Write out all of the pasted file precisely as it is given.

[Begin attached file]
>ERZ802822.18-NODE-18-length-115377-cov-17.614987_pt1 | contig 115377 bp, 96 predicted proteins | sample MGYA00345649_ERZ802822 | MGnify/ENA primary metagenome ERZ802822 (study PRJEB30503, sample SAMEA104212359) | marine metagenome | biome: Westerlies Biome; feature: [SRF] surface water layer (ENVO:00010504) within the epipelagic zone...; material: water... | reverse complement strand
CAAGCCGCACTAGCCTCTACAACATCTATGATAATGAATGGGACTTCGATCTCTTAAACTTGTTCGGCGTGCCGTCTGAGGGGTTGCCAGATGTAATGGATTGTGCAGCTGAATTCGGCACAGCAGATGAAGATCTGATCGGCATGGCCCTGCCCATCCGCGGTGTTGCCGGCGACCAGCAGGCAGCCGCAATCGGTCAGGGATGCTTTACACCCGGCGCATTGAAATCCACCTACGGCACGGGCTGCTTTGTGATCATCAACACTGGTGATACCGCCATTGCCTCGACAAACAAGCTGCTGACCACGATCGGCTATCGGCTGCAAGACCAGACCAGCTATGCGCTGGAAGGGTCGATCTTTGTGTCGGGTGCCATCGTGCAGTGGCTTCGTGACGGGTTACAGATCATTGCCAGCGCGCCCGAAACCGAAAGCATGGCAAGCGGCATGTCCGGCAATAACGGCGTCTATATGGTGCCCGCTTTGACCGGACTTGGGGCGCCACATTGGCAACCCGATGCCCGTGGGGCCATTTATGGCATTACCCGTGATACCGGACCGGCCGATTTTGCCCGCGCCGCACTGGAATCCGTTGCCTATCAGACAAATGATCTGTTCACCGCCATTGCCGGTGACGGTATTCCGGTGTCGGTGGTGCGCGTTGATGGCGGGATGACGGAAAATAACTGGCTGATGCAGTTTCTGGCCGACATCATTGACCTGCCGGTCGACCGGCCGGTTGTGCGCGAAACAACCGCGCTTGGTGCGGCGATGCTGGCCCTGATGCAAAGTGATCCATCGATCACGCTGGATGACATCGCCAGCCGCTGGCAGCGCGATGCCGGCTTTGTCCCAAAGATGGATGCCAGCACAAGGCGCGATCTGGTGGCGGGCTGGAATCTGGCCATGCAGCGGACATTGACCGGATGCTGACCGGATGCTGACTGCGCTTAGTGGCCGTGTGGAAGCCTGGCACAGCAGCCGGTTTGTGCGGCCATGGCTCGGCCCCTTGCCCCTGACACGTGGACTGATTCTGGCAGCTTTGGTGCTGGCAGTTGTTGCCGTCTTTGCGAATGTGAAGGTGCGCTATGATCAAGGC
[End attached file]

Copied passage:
>ERZ802822.18-NODE-18-length-115377-cov-17.614987_pt1 | contig 115377 bp, 96 predicted proteins | sample MGYA00345649_ERZ802822 | MGnify/ENA primary metagenome ERZ802822 (study PRJEB30503, sample SAMEA104212359) | marine metagenome | biome: Westerlies Biome; feature: [SRF] surface water layer (ENVO:00010504) within the epipelagic zone...; material: water... | reverse complement strand
CAAGCCGCACTAGCCTCTACAACATCTATGATAATGAATGGGACTTCGATCTCTTAAACTTGTTCGGCGTGCCGTCTGAGGGGTTGCCAGATGTAATGGATTGTGCAGCTGAATTCGGCACAGCAGATGAAGATCTGATCGGCATGGCCCTGCCCATCCGCGGTGTTGCCGGCGACCAGCAGGCAGCCGCAATCGGTCAGGGATGCTTTACACCCGGCGCATTGAAATCCACCTACGGCACGGGCTGCTTTGTGATCATCAACACTGGTGATACCGCCATTGCCTCGACAAACAAGCTGCTGACCACGATCGGCTATCGGCTGCAAGACCAGACCAGCTATGCGCTGGAAGGGTCGATCTTTGTGTCGGGTGCCATCGTGCAGTGGCTTCGTGACGGGTTACAGATCATTGCCAGCGCGCCCGAAACCGAAAGCATGGCAAGCGGCATGTCCGGCAATAACGGCGTCTATATGGTGCCCGCTTTGACCGGACTTGGGGCGCCACATTGGCAACCCGATGCCCGTGGGGCCATTTATGGCATTACCCGTGATACCGGACCGGCCGATTTTGCCCGCGCCGCACTGGAATCCGTTGCCTATCAGACAAATGATCTGTTCACCGCCATTGCCGGTGACGGTATTCCGGTGTCGGTGGTGCGCGTTGATGGCGGGATGACGGAAAATAACTGGCTGATGCAGTTTCTGGCCGACATCATTGACCTGCCGGTCGACCGGCCGGTTGTGCGCGAAACAACCGCGCTTGGTGCGGCGATGCTGGCCCTGATGCAAAGTGATCCATCGATCACGCTGGATGACATCGCCAGCCGCTGGCAGCGCGATGCCGGCTTTGTCCCAAAGATGGATGCCAGCACAAGGCGCGATCTGGTGGCGGGCTGGAATCTGGCCATGCAGCGGACATTGACCGGATGCTGACCGGATGCTGACTGCGCTTAGTGGCCGTGTGGAAGCCTGGCACAGCAGCCGGTTTGTGCGGCCATGGCTCGGCCCCTTGCCCCTGACACGTGGACTGATTCTGGCAGCTTTGGTGCTGGCAGTTGTTGCCGTCTTTGCGAATGTGAAGGTGCGCTATGATCAAGGC